Step 51 is hemming.

Now, I'm going to do something crazy. I'm not adding a collar and I need to know how to handle the neckline. So, I'm jumping over to Vogue V8804. This is a similar pattern with a few different features. The directions for finishing the neckline are combined with the directions for finishing the front edge. Before I can start this series, I first need to attach the shoulder seams.

Vogue V8804 ~ Claire Shaeffer's Custom Couture Collection ~
~ Misses' Jacket ~

V8991 Step 56 to 59 give instructions for attaching the shoulder seams. It's a repetition of the previous instructions on how to sew the seam and then finish the lining. I'm really starting to like this slipstich and may be incorporating the technique into future lining projects. It gives a very nice finish.

Now that the shoulder seams are done, I can actually work on finishing the neck and front edges. Basically, I just muddled the two patterns' instructions together (V8991 and V8804) to come out with a turned in hem (fashion fabric) that has been trimmed and then catchstitched to the interfacing. Then the lining is trimmed, turned under, and slipstitched in place. The only back peddling that I needed to do was to unpick some stitches that secured the lining to the shoulder seams and the center back seam.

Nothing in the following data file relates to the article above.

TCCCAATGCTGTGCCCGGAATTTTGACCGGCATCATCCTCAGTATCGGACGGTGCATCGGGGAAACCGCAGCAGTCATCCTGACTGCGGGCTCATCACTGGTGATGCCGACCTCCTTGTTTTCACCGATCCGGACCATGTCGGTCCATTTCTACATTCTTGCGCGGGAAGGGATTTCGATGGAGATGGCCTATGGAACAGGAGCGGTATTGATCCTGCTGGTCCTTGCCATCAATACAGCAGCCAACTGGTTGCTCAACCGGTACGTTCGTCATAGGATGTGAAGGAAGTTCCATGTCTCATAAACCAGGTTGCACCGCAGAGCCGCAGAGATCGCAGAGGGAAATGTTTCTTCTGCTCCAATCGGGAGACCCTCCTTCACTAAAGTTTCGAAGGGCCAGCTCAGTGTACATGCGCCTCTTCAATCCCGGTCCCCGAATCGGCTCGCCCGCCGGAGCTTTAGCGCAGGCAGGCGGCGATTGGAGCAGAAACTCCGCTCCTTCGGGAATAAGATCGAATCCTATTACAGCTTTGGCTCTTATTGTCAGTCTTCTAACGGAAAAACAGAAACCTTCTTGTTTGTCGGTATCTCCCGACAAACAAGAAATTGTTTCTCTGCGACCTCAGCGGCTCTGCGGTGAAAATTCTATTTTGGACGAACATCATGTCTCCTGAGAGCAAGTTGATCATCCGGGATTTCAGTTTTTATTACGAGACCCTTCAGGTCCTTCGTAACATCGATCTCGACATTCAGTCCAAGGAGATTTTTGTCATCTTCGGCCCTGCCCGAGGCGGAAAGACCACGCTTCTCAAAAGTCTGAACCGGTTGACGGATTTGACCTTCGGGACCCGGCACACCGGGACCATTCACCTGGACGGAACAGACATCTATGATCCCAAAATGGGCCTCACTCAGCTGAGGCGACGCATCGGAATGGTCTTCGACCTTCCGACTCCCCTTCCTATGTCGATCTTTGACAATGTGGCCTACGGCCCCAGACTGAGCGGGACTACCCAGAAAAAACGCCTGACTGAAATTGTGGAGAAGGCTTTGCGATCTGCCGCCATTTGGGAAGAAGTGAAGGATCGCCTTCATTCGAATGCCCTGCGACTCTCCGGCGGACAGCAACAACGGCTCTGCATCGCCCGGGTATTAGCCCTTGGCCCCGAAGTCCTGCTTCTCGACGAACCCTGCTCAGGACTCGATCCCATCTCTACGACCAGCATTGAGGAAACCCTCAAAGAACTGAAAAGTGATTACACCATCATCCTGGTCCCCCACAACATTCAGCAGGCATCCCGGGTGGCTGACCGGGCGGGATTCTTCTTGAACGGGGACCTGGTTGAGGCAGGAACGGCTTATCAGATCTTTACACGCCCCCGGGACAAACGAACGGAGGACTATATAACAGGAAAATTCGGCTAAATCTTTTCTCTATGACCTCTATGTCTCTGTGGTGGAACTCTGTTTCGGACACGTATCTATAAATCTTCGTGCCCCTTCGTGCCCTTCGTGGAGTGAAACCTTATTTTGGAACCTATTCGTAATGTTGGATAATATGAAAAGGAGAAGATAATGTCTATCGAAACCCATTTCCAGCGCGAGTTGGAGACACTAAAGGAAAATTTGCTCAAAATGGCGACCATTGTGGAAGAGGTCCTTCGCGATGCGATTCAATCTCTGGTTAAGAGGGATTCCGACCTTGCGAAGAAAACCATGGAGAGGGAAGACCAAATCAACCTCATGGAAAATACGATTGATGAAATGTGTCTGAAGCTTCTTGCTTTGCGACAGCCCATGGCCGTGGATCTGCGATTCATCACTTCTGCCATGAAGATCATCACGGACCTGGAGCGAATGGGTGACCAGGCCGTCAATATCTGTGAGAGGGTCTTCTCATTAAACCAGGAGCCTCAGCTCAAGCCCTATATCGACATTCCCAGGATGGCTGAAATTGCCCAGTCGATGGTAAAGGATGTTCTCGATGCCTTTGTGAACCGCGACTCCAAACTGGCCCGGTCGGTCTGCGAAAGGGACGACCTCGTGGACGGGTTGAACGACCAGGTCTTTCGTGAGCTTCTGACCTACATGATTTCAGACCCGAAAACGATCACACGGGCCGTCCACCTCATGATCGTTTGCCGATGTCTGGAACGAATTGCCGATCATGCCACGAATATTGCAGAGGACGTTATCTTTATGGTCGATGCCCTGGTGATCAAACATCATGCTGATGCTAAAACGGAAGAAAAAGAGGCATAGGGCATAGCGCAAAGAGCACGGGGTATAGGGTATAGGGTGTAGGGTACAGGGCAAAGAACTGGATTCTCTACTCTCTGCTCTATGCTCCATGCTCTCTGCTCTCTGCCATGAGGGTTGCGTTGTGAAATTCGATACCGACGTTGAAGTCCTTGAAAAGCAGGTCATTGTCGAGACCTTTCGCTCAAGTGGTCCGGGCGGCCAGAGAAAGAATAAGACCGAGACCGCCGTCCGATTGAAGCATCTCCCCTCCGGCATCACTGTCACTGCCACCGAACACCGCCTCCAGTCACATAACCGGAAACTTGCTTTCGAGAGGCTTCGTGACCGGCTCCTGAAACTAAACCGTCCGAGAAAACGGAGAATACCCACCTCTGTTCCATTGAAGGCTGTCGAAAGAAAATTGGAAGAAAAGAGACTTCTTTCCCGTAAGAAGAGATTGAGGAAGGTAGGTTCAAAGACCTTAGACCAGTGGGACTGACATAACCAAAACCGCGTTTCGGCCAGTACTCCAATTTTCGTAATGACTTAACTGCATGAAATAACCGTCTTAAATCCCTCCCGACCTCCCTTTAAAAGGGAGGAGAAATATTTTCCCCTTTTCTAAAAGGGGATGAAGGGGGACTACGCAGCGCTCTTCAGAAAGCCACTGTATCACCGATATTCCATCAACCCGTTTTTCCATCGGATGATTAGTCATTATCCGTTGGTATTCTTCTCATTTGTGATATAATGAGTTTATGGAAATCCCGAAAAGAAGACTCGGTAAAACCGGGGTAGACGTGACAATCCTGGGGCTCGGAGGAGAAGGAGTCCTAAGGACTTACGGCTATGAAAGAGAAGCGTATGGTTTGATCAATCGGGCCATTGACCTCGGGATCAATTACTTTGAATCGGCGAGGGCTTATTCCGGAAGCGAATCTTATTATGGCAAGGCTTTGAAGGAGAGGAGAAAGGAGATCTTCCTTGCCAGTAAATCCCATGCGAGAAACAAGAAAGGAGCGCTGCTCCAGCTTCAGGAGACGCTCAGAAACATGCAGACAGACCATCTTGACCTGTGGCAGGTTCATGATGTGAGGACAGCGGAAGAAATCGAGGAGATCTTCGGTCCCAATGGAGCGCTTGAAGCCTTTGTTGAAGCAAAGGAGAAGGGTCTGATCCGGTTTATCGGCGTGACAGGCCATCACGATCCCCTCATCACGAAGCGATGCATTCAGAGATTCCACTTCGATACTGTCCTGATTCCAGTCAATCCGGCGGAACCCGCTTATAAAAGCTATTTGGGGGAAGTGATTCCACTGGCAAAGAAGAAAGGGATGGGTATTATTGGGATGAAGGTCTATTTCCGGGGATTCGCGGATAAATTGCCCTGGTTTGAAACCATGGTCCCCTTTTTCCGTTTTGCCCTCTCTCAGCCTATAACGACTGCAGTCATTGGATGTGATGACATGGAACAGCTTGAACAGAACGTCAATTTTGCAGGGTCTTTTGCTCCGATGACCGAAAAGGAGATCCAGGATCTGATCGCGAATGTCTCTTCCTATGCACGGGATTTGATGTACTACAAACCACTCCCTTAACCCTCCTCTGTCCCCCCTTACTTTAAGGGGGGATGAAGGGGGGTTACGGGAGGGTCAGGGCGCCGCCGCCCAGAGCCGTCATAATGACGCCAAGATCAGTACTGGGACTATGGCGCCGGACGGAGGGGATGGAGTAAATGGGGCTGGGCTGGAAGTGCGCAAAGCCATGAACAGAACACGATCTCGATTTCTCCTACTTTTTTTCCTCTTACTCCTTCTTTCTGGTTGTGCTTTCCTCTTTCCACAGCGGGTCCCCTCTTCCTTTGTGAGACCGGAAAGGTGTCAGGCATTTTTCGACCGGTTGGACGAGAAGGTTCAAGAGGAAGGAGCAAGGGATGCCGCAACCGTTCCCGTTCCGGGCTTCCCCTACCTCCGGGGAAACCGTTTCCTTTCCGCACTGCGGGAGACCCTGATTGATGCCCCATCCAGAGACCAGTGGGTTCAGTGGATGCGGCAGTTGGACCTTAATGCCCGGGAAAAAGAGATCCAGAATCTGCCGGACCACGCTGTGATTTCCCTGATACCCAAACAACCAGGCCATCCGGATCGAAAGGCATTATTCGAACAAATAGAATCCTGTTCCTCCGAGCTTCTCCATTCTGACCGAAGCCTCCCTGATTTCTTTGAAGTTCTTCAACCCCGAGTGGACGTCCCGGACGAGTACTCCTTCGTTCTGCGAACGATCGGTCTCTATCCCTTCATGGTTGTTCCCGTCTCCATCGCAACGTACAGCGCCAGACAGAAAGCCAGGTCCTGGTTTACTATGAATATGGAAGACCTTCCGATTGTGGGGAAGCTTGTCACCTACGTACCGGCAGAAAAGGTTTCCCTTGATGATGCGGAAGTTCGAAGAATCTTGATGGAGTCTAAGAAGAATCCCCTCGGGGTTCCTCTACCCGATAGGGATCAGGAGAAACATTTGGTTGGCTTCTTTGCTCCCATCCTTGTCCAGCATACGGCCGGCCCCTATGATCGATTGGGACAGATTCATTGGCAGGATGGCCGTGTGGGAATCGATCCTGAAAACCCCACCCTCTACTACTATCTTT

~ I'm loving how the slipstitched lining has turned out. ~

Picking up where I left off, with Vogue 8991, in step 54 is how to add trim. I have never really decided what to use as trim for my jacket. I'm not really a trim sort of person. I'm rather plain. So the idea of a Chanel style trim is sort of foreign to me. I searched the internet for trim ideas. I like the fringed self fabric trim, and the blanket stitch trim, and even the jackets with no trim at all. In the end, I opted for no trimming. So, I was able to skip steps 54 and 55.

Steps 56 to 59 in V8991 give instructions on attaching the shoulder seams. I've already done that.

Steps 60 to 71 are all about the collar. However, as I already stated above, I didn't want to have a collar on my jacket so I was able to skip these steps.

Next, I'll be working on the sleeves. I've read that there are lots of issues with the sleeves. Please wish me luck in any alterations that I'll need to make. I'm actually looking forward to sewing more buttonholes.

It has become painfully clear to me that I will not be finishing this jacket before Thanksgiving. I won't have time to work on this before Christmas either. Perhaps it will go well enough that I can finish for New Year's Eve.

I hope that all of your sewing projects are going together like a dream.
Until next time, 
Happy Stitching!!
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November 05, 2017

Week 4 Progress ~ Vogue V8991 Couture Jacket